Every payroll system needs earnings and deductions to calculate pay for an employee, and these elements are the foundation of everything in payroll.
Earnings are wages earned or provided by the company (salary or bonus) to the employee, and deductions are the income or wages withheld from the employee (taxes or benefits). In this post, we’ll delve into wage types in SAP SuccessFactors Employee Central and how to configure them to meet your requirements. We’ll start with an introduction of the key concepts behind and categories of wage types, but we’ll also cover certain attributes of wage types, including processing classes and cumulations.
For a better understanding of wage types, let’s briefly discuss a few basic concepts, as follows:
- Model wage types: SAP-delivered wage types that can be used to copy and create a new wage type. You should never use a standard, predelivered wage type for customer use.
- Earnings: Wages earned or provided by the company for labor or services provided.
- Post-tax deductions: Amount withheld from earnings for purposes of benefits, garnishments, and other purposes after taxes are taken.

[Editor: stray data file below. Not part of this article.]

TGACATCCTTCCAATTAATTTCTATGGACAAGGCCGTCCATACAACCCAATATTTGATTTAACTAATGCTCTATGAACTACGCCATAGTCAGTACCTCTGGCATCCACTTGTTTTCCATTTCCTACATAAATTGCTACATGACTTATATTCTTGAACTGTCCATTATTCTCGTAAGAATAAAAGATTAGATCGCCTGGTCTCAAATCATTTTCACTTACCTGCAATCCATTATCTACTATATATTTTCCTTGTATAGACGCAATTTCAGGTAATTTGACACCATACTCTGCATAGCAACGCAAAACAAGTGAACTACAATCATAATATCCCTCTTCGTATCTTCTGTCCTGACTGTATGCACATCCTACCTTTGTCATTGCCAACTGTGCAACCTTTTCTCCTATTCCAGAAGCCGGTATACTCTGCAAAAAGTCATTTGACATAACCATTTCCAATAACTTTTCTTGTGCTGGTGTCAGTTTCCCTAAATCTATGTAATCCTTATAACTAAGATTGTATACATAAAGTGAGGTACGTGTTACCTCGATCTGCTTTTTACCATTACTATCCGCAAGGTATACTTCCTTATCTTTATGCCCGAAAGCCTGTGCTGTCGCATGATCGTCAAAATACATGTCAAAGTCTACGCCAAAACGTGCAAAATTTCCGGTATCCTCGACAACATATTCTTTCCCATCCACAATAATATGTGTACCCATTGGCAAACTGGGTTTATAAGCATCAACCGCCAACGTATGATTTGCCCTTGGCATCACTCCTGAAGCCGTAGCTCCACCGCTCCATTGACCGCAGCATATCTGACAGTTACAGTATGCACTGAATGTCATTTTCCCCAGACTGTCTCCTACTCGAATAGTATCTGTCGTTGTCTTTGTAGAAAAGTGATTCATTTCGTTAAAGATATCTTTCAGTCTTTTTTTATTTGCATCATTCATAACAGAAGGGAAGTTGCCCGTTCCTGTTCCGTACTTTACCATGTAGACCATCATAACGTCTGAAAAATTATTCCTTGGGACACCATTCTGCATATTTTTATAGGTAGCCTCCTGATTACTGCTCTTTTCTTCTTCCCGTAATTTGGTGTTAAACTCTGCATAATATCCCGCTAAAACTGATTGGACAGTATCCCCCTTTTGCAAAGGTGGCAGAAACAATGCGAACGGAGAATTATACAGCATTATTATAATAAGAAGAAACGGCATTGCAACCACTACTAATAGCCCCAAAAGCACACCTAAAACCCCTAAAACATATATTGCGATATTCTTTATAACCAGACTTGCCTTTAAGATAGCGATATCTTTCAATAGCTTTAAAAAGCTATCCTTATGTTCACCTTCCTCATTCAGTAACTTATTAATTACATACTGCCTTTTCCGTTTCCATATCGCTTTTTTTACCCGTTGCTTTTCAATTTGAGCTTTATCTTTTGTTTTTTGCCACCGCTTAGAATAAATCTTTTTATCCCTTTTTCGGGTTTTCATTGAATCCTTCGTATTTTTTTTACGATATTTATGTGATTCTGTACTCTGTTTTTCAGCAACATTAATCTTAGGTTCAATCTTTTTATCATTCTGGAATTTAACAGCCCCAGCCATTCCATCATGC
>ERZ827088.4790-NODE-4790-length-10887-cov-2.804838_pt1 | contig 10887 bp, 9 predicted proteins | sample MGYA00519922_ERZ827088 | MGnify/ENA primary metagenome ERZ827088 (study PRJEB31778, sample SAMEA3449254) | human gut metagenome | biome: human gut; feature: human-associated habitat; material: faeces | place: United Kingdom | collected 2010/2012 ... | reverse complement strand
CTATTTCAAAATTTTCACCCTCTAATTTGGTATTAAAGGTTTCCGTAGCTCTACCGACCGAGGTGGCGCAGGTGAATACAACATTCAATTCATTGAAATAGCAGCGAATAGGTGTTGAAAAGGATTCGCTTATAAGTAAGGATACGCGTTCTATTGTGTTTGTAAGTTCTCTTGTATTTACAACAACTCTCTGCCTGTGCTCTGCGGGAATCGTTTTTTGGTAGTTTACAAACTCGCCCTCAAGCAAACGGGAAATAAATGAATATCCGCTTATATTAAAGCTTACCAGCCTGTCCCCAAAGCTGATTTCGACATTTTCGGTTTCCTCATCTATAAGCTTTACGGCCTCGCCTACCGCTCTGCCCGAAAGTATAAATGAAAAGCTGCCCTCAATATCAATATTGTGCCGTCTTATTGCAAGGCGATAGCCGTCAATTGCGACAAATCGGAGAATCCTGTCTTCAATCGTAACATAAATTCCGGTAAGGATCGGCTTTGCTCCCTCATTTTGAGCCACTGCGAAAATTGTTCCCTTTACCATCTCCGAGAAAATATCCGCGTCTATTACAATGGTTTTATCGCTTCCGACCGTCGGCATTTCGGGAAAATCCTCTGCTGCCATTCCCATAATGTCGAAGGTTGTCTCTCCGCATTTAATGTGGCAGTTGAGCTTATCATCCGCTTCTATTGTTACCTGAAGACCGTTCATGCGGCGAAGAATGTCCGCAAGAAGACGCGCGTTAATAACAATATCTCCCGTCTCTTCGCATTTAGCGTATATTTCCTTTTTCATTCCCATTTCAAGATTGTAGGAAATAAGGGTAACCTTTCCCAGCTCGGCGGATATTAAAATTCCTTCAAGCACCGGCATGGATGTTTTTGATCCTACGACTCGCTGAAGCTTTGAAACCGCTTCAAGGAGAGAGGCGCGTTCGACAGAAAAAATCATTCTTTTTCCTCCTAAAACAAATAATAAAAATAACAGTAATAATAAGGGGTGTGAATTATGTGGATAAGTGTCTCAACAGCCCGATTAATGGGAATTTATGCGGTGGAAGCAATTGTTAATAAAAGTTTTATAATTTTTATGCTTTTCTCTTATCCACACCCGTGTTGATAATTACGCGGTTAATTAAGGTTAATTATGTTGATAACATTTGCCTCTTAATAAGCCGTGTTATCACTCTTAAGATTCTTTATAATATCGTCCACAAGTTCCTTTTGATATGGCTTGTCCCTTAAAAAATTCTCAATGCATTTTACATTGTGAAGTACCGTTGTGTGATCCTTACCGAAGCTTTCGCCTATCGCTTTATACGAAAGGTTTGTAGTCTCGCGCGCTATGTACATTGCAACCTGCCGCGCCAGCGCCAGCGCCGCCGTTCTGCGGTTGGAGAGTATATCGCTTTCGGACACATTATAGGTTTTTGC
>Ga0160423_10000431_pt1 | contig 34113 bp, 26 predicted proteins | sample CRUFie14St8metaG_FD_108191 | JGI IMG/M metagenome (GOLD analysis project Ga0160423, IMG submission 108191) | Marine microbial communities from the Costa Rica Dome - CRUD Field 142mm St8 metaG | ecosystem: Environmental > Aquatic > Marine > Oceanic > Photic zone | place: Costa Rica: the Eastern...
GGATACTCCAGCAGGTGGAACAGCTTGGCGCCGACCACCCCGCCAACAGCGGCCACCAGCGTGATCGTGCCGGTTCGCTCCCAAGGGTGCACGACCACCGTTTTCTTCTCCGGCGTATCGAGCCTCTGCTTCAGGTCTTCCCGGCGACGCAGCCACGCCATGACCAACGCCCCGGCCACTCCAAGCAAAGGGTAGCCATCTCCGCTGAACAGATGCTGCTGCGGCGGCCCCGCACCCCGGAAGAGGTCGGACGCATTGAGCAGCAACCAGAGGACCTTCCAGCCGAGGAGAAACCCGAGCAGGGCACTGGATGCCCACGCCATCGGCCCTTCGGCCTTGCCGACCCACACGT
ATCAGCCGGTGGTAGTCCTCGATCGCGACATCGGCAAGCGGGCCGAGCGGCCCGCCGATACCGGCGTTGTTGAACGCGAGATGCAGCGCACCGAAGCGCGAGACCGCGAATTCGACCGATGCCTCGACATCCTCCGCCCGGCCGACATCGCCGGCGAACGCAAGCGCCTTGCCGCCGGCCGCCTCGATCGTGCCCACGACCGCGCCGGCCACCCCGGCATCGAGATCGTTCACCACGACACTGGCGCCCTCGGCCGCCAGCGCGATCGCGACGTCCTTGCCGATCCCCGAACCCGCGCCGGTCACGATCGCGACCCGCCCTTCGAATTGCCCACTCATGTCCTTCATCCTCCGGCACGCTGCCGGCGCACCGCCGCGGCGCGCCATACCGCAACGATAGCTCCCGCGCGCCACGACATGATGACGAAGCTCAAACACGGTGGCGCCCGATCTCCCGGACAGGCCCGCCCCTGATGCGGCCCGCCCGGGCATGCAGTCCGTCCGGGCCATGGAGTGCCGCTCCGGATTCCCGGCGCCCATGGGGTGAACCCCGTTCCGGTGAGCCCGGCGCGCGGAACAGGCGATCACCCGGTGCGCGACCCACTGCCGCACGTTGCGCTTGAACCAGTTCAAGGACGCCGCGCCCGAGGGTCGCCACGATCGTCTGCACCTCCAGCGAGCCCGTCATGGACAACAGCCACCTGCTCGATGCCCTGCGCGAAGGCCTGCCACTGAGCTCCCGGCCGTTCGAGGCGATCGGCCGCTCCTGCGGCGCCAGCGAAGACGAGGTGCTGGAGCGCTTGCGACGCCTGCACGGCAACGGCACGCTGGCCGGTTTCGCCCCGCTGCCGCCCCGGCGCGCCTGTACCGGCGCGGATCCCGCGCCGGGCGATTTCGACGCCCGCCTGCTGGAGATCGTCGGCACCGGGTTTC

- Pre-tax deductions: Amount withheld from earnings for purposes of benefits, and other purposes before taxes are taken. For example, 401k deductions are pre-tax deductions.
- Taxes: A withholding of an amount of money from the employee for the purpose of paying taxes to a tax authority. Could also be employer-paid taxes.
- Net pay: The amount of earnings remaining after all deductions have been taken.
- Permissibility: Controlling access of a wage type by employee type. For example, you may not want an hourly employee to access some benefit plans.
The three elements of a wage type, listed below, work together.
Categories of Wage Types
Two categories of wage types exist: primary and secondary/technical. Primary wage types are further broken into the following two groups:
Dialog wage types are typically used by infotypes to enter data, for example, hourly rates or benefit deductions. These amounts can be earnings or deductions.
Time wage types are created when a time evaluation is run. These wage types are not maintained using infotypes, but in special tables.
Secondary wage types are system generated and not maintained using infotypes. Instead, these wage types are created during the payroll run.
Technical wage types are delivered by SAP and start with a forward slash (/). Examples include total gross wages (/101) or net pay (/559). Most of these wage types are delivered as standard, but you can also create your own technical wage types, for example, a wage type for total hours worked.